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Tuesday, November 23, 2004

Donors, students meet at scholarship banquet

At the Scholarship Recognition Dinner on November 9, some of the University’s greatest philanthropists met for the first time with the beneficiaries of their generosity.

Students Vitha Nemeroff (left) and Shaquana Boggan

Students Vitha Nemeroff (left) and Shaquana Boggan

While she waited for the benefactors of her scholarship to arrive, Vitha Nemeroff, an education major from Elizabethtown, N.C., and recipient of the Charles and Betty Bridger Endowed Scholarship, shared her thoughts.

“First, I will say ‘thank you,’” Nemeroff said. “You want your donors to know that you are doing well with their generosity. I was doing pretty good before, but this has made me get even better grades.”

As she waited, Shaquana Boggan, a biology major from Monroe, N.C., and recipient of the Cliff and Becky Bullard Scholarship, contemplated the nature of philanthropy.

“What kind of person gives money for a scholarship?” Boggan said. “A real kind person who wants to help people who need it. I needed it.”

Candice Gooch, from Creedmore, N.C., and recipient of the John Green Memorial Scholarship, said her scholarship made the difference in her scholarly quest to earn a doctorate in English.

Candice Gooch, schloarship recipient

Candice Gooch, schloarship recipient

“I don’t know who Paul Green was, but I hope to find out,” Gooch said. “It’s been rough financially for me, and I’ve worked at some pretty tough jobs to make ends meet.”

“Because of this scholarship, I’ve been able to concentrate on my studies,” she said. “I greatly appreciate it; I’ve earned it too. I have a 3.8 GPA.”

More than 175 attended the banquet in the James B. Chavis University Center. For donors, it was gratifying to meet with students who have benefited from their gifts.

Tim Brayboy, a 1964 UNCP graduate who represented the Tecumseh and Eva Brayboy Memorial Scholarship, said he hears from his family’s scholarship recipient at least once a year.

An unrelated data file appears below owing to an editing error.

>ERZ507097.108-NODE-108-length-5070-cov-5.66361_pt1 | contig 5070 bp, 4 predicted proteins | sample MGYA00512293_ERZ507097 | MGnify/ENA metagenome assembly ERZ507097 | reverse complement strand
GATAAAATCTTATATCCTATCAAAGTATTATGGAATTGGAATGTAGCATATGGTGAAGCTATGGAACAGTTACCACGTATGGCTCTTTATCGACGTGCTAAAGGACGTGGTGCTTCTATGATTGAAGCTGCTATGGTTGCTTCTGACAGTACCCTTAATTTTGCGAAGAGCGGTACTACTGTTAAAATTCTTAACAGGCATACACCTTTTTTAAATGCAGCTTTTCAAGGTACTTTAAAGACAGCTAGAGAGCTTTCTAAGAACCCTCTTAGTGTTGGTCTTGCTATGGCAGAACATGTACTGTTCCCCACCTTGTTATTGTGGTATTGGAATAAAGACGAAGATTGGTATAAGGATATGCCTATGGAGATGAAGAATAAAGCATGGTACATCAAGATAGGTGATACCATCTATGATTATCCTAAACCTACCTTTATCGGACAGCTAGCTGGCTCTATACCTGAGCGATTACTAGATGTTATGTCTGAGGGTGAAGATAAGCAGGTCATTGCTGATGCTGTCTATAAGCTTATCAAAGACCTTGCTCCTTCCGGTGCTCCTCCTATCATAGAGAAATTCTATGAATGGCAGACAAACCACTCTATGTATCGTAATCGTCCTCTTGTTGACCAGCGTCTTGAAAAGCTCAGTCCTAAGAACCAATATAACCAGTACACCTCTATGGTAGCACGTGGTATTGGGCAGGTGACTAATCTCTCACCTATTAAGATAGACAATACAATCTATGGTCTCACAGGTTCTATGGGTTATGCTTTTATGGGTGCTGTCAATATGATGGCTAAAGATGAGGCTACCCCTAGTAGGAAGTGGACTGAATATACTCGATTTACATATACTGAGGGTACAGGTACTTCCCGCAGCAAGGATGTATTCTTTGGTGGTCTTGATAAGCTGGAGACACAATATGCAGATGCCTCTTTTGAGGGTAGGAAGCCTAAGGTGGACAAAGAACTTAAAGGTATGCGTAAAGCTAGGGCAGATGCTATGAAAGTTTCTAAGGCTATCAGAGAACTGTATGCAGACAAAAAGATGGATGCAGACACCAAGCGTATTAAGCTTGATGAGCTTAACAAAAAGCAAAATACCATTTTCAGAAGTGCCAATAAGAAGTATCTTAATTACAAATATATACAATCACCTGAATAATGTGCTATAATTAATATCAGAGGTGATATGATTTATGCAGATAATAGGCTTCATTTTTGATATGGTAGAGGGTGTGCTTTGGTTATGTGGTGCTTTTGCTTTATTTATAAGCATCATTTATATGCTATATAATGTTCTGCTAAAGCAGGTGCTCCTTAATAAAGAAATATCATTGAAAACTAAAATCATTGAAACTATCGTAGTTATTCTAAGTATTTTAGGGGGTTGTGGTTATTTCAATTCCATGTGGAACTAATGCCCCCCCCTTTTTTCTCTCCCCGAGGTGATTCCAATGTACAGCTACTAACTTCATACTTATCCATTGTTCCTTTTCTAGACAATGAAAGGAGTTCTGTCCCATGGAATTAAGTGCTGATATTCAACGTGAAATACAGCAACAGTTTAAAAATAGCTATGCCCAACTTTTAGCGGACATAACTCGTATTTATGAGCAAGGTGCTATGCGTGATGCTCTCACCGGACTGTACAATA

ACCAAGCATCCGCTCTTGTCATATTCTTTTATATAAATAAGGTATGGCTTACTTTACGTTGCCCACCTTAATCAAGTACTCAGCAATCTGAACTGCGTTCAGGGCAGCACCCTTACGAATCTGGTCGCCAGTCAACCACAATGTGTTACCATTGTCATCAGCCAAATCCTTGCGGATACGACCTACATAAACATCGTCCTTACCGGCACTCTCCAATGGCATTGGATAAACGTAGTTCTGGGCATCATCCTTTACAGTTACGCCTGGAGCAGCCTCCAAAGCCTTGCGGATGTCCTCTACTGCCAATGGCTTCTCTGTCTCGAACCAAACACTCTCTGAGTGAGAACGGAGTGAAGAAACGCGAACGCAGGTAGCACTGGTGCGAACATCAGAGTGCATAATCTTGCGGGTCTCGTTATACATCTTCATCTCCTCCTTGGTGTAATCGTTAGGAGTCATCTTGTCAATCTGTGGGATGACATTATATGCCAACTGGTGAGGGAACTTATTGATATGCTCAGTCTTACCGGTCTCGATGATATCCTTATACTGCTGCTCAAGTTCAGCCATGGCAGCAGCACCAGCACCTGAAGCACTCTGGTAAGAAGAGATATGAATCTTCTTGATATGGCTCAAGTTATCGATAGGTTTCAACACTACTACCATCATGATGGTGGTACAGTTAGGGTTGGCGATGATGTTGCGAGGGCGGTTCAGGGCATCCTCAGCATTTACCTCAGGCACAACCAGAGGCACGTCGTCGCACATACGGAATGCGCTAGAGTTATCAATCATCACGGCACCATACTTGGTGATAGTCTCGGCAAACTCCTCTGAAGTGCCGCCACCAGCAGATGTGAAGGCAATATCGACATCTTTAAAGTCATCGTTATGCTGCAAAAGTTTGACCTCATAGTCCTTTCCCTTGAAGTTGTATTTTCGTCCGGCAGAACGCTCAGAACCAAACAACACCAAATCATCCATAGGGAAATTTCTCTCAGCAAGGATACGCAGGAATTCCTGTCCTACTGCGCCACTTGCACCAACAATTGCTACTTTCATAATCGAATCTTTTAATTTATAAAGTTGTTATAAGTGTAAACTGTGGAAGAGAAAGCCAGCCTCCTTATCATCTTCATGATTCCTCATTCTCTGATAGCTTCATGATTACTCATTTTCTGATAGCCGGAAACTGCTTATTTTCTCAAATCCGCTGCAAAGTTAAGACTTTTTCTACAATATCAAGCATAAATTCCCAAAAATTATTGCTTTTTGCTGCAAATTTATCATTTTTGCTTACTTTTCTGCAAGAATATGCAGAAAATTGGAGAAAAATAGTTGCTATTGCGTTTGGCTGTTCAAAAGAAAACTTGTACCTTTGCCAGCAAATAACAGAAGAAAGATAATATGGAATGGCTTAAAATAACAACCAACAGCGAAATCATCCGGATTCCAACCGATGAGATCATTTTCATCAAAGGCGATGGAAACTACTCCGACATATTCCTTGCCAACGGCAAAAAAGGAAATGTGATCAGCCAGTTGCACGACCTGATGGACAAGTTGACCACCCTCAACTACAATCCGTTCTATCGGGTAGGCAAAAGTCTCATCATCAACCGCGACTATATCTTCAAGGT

“Sandy Jacobs, a baseball player, has had the scholarship all three years,” said Brayboy, who along with brothers Ray ’68 and Tecumseh ’58 all played baseball at UNCP. “He’s a great kid. He sends us a letter every year, and I know his people; he’s from good people.”

Wanda Sayer, a business banker for BB&T in Lumberton, N.C., met with a pair of recipients of the bank’s Finance and Banking Endowed Scholarship.

“I think it is a good idea to meet with them,” Sayer said. “We’ve been talking about finance and other things we do in banking.”

Martha Beach, philanthropist

Martha Beach, philanthropist

Martha Humphrey Beach, without a doubt, the dean of philanthropy at UNCP, was a keynote speaker at the banquet. A 1962 graduate, Beach funded an endowed faculty chair in the Art Department and the Martin H. Beach Endowed Scholarship.

The Fairmont, N.C., native encouraged others to “give till it feels good.”

As a student at UNCP, Beach’s family lived on her husband’s $53 a month disability check. She learned the value of a scholarship.

Later, when her new home burned, she learned the value of generosity from neighbors who came to her aid. As a social worker, she learned the value of hope.

“The children I worked with at the welfare department did not have the hope or the dream to go anywhere or do anything,” she said. “They were poor, but they taught me the importance of dreams and ambitions.”

“I want to be a part of giving hope,” she said.

Vice Chancellor for Academic Affairs Dr. Roger Brown welcomed the guests.

“What better time than a beautiful fall evening to honor our outstanding students and our friends who have made this possible,” Dr. Brown said. “Our purpose tonight is to honor scholarship and to recognize each donor for the important part they play in the life of this institution.”

Thirty donors representing 75 scholarships attended the first Scholarship Recognition Dinner, said Vice Chancellor for Advancement Sandra Waterkotte.

“Until tonight, your college education has been underwritten by the generosity of strangers,” Waterkotte said to the students. “After tonight, they are no longer strangers.”

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